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An assessment of dietary intake in two American Indian tribes in Arizona

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Item Summary

Title:An assessment of dietary intake in two American Indian tribes in Arizona
Authors:Cao, Xia
Keywords:Apache Indians -- Food -- Arizona
Date Issued:2006
Abstract:This thesis describes a study to assess the food and nutrient intake of two American Indian (AI) tribes. This initial dietary assessment led to the development of a Food Frequency Questionnaire (FFQ), which is being used to evaluate the impact of a store-based intervention, the Apache Healthy Stores (AHS) study. In this thesis, the detailed steps involved in developing the FFQ are described such as collection and analyses of 24-hour dietary recalls. collection and analyses of recipes, collection of portion size data, and determining the foods contributing to nutrient intake. These data are of paramount importance as they guide the AHS intervention. This thesis does not include the validation of the FFQ or any analysis of the data from the FFQs as this work is currently underway. Nor does this thesis include any of the intervention results as this phase is not yet completed. Chapter I describes the background of AI and the Apache including how their treatment throughout history has impacted their lifestyle, health status and dietary habits. Chapter II describes the objectives of the thesis and methods used in this study to collect 24-hour dietary recall, recipe and portion size data. Analyses of the recipe data and food intake data is described in detail. The methodology for developing a culturaI1y appropriate FFQ is given. Chapter ill demonstrates the results from the analysis of 24-hour dietary recalls. Portion sizes, frequency of consumption, food group intake, energy and nutrient intake of the Apache are presented in this chapter as well as the food contributions to macronutrients and micronutrients for the two Apache tribes. Nutritional composition of the fifteen traditional Apache foods is also presented. Chapter IV presents a discussion of dietary intake, food contributions, nutritional composition of the traditional Apache foods, and the development of the FFQ. Limitations and strengths of the study as well as implications and application are discussed. This chapter provides future work plans and conclusions.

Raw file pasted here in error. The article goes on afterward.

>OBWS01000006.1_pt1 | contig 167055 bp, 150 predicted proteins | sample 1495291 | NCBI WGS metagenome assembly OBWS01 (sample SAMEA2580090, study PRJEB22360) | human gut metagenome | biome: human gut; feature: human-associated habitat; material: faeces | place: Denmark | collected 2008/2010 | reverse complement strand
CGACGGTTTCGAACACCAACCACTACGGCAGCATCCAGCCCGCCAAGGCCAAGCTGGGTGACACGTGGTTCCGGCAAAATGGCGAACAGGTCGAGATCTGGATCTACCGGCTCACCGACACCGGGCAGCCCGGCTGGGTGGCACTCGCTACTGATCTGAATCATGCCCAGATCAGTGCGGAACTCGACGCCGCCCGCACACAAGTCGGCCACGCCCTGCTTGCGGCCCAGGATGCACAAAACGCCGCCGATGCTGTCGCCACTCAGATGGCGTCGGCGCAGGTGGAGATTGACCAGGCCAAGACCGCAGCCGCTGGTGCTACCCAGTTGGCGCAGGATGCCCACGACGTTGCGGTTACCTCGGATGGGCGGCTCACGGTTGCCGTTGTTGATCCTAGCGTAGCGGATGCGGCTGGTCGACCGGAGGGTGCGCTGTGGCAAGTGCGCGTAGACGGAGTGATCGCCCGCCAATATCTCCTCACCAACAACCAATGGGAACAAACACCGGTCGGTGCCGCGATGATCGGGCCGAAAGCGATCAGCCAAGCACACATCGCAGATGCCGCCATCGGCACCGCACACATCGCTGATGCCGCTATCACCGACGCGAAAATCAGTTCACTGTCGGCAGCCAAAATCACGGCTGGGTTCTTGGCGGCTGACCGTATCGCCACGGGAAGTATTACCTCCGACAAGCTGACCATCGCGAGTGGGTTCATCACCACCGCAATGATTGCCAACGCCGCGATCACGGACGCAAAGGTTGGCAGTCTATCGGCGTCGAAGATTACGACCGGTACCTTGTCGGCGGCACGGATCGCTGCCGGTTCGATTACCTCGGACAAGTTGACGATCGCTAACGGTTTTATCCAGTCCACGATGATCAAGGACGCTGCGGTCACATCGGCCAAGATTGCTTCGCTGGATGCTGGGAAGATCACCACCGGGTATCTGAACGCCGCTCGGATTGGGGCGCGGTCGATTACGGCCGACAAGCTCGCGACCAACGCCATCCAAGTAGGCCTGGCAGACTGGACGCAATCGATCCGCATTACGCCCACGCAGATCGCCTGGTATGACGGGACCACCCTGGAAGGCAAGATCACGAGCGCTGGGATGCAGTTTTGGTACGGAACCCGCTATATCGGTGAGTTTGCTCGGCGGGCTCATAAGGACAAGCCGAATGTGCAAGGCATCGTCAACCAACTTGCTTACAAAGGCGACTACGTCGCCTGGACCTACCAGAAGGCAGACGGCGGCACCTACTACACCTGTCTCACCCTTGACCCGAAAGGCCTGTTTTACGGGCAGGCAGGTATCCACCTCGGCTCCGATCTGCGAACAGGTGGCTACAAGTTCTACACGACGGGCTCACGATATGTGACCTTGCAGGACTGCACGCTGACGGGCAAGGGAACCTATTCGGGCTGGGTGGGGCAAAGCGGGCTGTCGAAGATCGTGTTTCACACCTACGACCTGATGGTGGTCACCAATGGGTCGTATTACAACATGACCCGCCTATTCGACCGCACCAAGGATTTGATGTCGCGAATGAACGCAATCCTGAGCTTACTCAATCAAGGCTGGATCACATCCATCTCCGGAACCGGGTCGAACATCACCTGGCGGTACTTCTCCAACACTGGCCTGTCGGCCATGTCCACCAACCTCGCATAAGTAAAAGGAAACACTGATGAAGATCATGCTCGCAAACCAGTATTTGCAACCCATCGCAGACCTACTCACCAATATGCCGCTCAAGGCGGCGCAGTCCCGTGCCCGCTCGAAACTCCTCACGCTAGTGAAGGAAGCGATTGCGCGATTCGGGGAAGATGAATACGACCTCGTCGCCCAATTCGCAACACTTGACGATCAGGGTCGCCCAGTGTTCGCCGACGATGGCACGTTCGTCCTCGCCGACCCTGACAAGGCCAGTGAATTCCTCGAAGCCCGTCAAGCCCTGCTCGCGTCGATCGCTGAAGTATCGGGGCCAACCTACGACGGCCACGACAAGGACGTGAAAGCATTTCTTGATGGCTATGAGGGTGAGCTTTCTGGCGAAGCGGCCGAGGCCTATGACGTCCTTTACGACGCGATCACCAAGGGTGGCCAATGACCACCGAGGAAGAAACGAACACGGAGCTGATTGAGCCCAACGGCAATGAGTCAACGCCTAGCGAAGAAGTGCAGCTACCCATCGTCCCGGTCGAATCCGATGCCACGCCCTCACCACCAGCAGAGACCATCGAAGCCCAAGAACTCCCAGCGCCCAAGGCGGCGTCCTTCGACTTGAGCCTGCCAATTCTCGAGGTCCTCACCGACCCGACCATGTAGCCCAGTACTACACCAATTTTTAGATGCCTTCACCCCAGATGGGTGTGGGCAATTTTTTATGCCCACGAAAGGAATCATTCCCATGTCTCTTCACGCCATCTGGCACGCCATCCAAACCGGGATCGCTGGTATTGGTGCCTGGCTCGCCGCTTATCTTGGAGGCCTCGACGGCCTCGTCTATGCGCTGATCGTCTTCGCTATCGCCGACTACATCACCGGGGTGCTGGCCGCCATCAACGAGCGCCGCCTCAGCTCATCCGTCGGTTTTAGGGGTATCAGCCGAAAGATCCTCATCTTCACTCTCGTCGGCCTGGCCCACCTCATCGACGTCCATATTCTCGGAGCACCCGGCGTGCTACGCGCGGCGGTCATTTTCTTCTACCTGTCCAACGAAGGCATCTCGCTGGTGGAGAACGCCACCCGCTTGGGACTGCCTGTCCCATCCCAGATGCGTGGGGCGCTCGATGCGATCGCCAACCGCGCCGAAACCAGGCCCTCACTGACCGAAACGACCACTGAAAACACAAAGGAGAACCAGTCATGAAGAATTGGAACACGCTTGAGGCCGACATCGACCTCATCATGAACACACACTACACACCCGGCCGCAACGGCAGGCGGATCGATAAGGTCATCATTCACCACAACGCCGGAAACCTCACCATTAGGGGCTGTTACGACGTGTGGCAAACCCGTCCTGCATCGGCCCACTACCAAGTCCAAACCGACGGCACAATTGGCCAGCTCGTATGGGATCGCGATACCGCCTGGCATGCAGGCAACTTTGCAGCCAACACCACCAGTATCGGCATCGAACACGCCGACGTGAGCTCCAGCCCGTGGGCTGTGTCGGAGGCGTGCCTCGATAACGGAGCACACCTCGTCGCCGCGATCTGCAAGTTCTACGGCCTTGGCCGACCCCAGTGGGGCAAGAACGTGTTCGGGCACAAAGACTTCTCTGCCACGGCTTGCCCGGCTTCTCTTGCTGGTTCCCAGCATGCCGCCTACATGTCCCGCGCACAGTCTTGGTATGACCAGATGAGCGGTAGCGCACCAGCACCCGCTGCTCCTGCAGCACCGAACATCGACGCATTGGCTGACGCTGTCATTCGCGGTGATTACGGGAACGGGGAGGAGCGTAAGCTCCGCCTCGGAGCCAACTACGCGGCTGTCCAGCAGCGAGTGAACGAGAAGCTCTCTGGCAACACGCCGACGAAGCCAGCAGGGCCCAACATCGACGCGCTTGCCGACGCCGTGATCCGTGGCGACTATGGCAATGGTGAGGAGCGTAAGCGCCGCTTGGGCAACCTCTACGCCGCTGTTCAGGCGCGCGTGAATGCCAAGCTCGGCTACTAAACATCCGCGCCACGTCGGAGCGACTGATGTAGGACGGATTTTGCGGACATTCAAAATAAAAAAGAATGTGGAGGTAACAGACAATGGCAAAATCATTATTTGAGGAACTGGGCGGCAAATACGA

Description:Thesis (M.S.)--University of Hawaii at Manoa, 2006.
Includes bibliographical references (leaves 105-118).
xiv, 118 leaves, bound ill. (some col.) 29 cm
Rights:All UHM dissertations and theses are protected by copyright. They may be viewed from this source for any purpose, but reproduction or distribution in any format is prohibited without written permission from the copyright owner.
Appears in Collections: M.S. - Nutritional Sciences

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